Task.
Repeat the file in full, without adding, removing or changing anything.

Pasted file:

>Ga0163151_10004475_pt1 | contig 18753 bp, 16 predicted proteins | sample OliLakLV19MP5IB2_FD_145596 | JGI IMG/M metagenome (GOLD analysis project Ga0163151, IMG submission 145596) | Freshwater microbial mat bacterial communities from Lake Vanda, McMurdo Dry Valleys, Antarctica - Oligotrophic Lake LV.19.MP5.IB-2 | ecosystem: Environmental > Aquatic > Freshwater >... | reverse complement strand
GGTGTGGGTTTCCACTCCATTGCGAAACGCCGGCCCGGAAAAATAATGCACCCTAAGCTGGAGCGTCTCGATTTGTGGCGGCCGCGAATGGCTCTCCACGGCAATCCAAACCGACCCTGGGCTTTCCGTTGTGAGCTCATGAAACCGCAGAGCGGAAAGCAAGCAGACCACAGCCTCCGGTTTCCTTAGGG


>Ga0163151_10004475_pt1 | contig 18753 bp, 16 predicted proteins | sample OliLakLV19MP5IB2_FD_145596 | JGI IMG/M metagenome (GOLD analysis project Ga0163151, IMG submission 145596) | Freshwater microbial mat bacterial communities from Lake Vanda, McMurdo Dry Valleys, Antarctica - Oligotrophic Lake LV.19.MP5.IB-2 | ecosystem: Environmental > Aquatic > Freshwater >... | reverse complement strand
GGTGTGGGTTTCCACTCCATTGCGAAACGCCGGCCCGGAAAAATAATGCACCCTAAGCTGGAGCGTCTCGATTTGTGGCGGCCGCGAATGGCTCTCCACGGCAATCCAAACCGACCCTGGGCTTTCCGTTGTGAGCTCATGAAACCGCAGAGCGGAAAGCAAGCAGACCACAGCCTCCGGTTTCCTTAGGG